Enforcing Patent Rights
Patent infringement attorneys have several options for proving liability for patent infringement. These options generally can be divided into the categories of “direct” and “indirect” patent infringement.
Direct Patent Infringement
Each claim in a patent is a potential cause of action for patent infringement. Direct infringement is a strict liability cause of action, which means that there is no requirement that the patent infringement attorney prove that the infringer had a certain mental state when the infringement was committed. Direct infringement may occur either literally, meaning that a claim of the patent when compared to the infringing product or process is an exact match. Alternatively, infringement may be found under the doctrine of equivalents, which means that the accused device or process is interchangeable with, but not identical to, the patented invention.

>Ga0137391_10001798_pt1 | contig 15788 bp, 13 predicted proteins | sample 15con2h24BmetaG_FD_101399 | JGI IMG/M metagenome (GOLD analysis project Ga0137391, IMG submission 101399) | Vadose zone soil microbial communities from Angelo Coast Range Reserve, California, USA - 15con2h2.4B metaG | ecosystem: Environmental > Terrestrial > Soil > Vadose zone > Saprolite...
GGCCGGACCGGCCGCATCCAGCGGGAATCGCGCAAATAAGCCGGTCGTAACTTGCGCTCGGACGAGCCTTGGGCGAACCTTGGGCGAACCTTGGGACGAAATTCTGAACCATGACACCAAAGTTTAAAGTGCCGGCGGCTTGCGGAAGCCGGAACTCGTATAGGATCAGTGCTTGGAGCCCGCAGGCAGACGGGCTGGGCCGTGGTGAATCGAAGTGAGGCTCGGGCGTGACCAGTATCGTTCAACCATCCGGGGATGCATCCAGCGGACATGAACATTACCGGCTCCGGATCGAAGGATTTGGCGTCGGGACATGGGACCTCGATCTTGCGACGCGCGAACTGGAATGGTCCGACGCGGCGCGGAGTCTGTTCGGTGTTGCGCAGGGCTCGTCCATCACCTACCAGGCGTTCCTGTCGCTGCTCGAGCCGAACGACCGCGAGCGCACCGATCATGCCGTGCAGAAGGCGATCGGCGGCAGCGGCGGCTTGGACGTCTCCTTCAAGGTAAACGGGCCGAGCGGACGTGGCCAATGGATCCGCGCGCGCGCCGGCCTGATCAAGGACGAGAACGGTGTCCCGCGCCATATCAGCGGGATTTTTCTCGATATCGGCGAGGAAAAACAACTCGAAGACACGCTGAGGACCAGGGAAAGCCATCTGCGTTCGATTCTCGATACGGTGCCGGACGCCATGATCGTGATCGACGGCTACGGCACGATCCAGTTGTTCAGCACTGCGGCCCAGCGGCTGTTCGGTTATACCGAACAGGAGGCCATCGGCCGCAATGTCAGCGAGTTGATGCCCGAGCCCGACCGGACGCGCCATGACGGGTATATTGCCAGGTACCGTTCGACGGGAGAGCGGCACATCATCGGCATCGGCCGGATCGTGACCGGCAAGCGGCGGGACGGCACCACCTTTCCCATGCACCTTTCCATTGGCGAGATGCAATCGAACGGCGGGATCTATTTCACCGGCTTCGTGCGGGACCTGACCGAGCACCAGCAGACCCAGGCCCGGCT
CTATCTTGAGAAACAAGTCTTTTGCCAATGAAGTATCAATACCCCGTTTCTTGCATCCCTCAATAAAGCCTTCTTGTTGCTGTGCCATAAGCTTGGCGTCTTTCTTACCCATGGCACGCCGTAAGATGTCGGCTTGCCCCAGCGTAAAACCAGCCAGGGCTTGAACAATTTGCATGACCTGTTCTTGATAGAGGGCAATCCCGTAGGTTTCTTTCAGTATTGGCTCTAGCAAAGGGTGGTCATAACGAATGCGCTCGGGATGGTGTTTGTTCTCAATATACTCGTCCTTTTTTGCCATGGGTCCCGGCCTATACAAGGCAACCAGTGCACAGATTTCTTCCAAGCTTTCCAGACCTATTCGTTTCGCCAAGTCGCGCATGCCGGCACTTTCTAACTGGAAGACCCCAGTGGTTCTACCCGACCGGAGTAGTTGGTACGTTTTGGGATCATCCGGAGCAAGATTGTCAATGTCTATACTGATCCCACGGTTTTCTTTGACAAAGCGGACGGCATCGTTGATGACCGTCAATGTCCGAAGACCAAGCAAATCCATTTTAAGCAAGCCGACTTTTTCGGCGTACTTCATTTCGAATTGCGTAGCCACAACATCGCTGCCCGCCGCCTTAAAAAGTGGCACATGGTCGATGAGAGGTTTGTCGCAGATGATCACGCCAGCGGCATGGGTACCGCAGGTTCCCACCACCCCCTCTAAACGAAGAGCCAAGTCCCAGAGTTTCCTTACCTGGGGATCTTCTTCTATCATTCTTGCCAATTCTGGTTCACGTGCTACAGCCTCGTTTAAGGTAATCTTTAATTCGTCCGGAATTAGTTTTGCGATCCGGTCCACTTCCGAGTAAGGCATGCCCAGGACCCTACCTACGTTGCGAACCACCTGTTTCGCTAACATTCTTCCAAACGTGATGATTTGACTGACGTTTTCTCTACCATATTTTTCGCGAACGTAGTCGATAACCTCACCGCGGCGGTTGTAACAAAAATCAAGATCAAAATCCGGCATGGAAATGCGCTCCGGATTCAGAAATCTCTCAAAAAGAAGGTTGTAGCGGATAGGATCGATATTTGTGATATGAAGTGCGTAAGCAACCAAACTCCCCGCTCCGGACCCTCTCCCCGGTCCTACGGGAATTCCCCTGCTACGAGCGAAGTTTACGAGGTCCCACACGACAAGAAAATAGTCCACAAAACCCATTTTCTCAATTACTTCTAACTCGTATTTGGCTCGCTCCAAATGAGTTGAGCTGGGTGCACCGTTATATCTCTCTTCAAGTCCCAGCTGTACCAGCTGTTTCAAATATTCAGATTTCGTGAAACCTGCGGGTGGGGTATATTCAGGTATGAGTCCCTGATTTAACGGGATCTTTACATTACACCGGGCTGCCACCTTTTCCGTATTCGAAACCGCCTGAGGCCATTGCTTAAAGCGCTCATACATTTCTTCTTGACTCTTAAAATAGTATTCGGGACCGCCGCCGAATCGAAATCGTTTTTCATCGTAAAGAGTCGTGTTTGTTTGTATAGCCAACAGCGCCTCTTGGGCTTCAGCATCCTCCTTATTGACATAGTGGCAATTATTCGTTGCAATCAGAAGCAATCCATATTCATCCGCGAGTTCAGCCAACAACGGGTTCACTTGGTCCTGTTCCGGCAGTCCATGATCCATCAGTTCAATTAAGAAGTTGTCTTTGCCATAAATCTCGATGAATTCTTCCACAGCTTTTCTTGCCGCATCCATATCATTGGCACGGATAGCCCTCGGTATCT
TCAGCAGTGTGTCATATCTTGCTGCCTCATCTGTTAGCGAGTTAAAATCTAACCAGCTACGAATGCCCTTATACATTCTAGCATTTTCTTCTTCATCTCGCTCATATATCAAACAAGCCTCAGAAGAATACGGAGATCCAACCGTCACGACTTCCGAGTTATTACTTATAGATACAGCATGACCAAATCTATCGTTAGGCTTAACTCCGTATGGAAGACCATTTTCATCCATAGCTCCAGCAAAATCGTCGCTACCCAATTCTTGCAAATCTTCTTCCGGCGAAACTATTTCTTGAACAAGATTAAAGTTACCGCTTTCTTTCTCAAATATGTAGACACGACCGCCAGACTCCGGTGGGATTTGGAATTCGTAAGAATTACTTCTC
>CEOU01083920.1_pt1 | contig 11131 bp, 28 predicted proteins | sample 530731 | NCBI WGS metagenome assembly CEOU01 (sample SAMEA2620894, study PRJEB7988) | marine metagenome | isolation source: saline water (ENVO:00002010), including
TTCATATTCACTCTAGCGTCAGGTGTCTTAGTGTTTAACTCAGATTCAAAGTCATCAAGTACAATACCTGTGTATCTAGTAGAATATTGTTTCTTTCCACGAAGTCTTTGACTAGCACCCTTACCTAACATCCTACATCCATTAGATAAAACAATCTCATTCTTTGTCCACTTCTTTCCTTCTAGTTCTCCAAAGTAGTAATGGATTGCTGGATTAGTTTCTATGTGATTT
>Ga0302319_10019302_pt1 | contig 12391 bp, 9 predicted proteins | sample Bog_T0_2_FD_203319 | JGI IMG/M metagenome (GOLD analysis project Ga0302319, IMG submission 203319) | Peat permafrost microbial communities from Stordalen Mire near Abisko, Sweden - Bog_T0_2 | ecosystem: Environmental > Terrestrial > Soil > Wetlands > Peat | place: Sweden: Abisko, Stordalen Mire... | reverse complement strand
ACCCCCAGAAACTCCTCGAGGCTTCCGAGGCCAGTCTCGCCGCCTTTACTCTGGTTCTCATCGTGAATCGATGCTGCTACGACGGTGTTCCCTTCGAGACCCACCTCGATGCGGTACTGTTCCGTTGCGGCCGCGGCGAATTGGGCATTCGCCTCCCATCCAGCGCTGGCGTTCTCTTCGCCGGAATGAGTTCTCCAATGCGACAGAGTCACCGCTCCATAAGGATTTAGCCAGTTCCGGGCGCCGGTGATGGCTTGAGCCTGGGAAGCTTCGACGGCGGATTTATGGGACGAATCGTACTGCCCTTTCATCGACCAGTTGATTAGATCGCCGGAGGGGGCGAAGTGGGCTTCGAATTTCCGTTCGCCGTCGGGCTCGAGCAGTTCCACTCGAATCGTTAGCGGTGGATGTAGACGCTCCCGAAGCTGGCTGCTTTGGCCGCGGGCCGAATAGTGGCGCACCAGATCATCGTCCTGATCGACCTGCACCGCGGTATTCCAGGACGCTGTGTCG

Indirect Patent Infringement
Contrary to direct infringement, which does not require proof that the infringer intended to infringe, the patent infringement attorney must establish at least some knowledge and intent regarding the patent and infringement to establish indirect infringement. Accordingly, the patent litigator can establish contributory infringement, which is a form of indirect infringement, by proving that the infringer sold, offered for sale or imported a component that is a material part of a patented invention, and that the infringer knew that the component was especially made or adapted for use int he infringing product. Further, a claim for inducement of infringement, another form of indirect infringement, may be established when the patent holder proves that the infringer actually induced another to directly infringe the patent owner’s patent.